Overweight and obesity are linked to a number of negative health consequences: the risk of heart disease, osteoarthritis and diabetes are much greater in those who are obese than in normal-weight people. While weight loss and healthy weight maintenance may be achieved by alterations in lifestyle, such long-term changes can be difficult for many. Thus no prescription weight loss drugs (also called over-the-counter or OTC products) appeal to those who struggle with weight problems. According to a report in the August 23 issue of the Journal of the American Medical Association (JAMA), little is known about the characteristics of the people who use such products, whether they are used in conjunction with prescription medications, or if they are used instead of or in addition to lifestyle changes.
Heidi Michels Blanck, Ph.D. and colleagues from the Centers for Disease Control and Prevention (CDC) in Atlanta examined data on OTC and prescription weight loss products collected by five state health departments from 1996-1998. They were particularly interested in use of products containing phenylpropanolamaine (PPA), and the herbal product ephedra. PPA has since been withdrawn from the OTC market because of indications that it might increase the risk of stroke among users, and ephedra has been associated with numerous adverse health effects.
Respondents to the telephone surveys included 8,133 men and 8,546 women over 18 years of age. In addition to information about their use of these products, the subjects also specified their height, weight, dietary intake, typical physical activity level, and presence or absence of diabetes.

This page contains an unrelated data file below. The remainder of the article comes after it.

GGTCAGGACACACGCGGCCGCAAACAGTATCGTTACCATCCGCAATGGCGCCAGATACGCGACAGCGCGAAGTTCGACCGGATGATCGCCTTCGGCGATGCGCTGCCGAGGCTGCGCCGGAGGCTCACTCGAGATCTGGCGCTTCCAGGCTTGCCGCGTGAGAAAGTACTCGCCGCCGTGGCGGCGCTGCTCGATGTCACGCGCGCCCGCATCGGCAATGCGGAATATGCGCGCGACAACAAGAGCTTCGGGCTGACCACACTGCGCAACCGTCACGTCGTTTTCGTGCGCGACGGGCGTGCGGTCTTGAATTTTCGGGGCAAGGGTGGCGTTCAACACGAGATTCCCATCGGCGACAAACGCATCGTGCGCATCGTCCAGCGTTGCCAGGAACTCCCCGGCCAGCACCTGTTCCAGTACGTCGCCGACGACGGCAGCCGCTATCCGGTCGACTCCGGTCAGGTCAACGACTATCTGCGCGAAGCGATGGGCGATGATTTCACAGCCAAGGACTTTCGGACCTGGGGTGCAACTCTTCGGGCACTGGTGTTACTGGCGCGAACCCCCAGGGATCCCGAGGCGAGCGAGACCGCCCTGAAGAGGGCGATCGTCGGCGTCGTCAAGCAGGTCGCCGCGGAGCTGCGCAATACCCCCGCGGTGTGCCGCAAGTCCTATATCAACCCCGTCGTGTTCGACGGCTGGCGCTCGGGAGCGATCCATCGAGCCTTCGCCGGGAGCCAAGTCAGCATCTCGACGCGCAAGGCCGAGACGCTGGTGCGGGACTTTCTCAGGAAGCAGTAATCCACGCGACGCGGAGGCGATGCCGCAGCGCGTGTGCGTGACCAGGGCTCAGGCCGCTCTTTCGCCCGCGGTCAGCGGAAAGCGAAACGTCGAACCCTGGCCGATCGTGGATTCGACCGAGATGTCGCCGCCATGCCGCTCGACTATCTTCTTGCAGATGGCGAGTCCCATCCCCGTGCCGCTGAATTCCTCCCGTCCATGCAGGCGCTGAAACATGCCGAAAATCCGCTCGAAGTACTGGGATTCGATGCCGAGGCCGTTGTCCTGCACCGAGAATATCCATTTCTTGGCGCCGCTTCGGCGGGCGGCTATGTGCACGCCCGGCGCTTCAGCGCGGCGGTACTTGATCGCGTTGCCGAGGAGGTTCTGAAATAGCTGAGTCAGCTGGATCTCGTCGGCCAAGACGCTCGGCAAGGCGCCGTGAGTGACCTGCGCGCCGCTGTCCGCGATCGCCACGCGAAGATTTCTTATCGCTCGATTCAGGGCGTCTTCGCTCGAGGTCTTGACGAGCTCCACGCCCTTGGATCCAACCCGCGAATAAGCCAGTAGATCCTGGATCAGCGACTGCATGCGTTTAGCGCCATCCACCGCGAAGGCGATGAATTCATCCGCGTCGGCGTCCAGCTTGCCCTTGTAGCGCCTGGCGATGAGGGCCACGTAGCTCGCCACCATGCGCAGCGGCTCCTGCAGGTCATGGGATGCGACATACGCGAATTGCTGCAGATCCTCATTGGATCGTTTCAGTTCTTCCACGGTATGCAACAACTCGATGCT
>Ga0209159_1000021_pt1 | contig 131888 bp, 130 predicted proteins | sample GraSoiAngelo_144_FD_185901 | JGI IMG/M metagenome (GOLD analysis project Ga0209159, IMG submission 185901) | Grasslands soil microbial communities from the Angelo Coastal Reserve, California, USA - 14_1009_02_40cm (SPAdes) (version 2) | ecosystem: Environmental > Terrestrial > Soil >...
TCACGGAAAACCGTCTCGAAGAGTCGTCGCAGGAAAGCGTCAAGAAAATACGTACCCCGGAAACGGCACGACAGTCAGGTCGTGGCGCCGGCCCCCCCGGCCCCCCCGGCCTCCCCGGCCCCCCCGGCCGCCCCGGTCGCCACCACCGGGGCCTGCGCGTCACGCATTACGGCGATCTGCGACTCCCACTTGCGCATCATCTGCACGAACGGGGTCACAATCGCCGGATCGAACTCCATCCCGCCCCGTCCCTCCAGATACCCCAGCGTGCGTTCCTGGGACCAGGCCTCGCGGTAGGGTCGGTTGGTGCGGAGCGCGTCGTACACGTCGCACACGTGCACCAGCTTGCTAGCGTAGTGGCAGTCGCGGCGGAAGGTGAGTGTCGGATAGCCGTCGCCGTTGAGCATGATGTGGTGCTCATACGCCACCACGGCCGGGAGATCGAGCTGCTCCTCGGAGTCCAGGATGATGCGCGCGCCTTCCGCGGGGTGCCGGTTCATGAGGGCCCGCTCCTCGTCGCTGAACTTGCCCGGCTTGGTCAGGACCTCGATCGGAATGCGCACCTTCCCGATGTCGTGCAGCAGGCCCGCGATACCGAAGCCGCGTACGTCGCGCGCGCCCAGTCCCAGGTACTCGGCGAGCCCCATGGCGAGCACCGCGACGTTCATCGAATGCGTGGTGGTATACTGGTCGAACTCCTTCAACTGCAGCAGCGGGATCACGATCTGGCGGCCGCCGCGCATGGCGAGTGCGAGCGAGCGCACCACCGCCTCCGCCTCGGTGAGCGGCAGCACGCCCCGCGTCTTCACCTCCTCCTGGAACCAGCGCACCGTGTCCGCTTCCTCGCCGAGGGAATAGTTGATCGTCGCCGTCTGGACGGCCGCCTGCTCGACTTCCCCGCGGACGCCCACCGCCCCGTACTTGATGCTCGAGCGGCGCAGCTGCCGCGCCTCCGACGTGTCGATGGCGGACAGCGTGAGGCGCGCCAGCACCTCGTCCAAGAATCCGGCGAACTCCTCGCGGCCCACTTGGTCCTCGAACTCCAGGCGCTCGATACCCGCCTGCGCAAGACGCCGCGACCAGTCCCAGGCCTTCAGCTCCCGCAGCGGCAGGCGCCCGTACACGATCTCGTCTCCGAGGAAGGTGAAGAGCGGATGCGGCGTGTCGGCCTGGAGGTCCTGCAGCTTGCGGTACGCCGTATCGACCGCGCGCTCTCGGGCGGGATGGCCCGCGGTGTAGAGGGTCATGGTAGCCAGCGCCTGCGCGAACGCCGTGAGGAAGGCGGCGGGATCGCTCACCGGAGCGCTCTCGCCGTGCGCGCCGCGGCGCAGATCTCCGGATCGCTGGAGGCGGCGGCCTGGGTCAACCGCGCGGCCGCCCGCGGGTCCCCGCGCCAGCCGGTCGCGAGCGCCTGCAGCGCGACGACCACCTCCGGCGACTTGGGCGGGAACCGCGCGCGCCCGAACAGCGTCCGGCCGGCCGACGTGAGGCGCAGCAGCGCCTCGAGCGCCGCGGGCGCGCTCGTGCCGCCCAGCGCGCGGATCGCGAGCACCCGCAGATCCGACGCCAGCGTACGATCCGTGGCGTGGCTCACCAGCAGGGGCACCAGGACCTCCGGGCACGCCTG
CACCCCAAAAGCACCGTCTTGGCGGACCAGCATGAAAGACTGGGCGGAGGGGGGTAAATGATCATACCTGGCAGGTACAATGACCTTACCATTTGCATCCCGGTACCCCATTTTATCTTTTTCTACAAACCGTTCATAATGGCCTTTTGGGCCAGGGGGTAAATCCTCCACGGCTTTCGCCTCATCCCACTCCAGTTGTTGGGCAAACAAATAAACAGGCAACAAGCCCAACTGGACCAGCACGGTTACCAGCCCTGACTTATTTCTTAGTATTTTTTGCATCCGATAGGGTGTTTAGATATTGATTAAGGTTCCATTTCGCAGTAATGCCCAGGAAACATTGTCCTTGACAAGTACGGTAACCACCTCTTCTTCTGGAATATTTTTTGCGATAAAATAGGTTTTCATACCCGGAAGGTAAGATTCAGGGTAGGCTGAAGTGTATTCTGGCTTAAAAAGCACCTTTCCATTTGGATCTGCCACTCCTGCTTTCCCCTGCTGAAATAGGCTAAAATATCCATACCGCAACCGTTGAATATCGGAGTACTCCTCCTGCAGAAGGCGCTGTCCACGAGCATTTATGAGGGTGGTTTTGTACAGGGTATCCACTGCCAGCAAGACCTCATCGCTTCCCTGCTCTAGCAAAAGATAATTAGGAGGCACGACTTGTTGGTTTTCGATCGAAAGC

The researchers report that 7 percent of the subjects reported using at least one OTC weight loss product in the previous 2 years; women and younger people were more likely to report such use, as were obese individuals. Two percent of the subjects used an OTC product containing PPA, and 1 percent used products containing ephedra. Over one third of respondents who reported taking prescription drugs for weight loss reported using some type of OTC product as well.
OTC product use was not correlated with intake of fruits and vegetable, but the investigators did find that respondents who reported at least some physical activity were more likely than inactive people to use OTC products. Of the subjects who reported that they were diabetic, 5.9 percent said that they had used an OTC weight loss product. In addition, 8 percent of normal weight women used OTC weight loss products.
Government statistics document an alarming increase in the prevalence of obesity among Americans over the last two decades. The National Institutes of Health report that over one half of adults are overweight, and nearly one quarter are obese. Dr. Blanck and her coauthors estimated that, based on their data, between 1996-98, 17.2 million Americans used OTC weight loss products, 5 million used procucts containing PPA, and 2.5 million used ephedra products.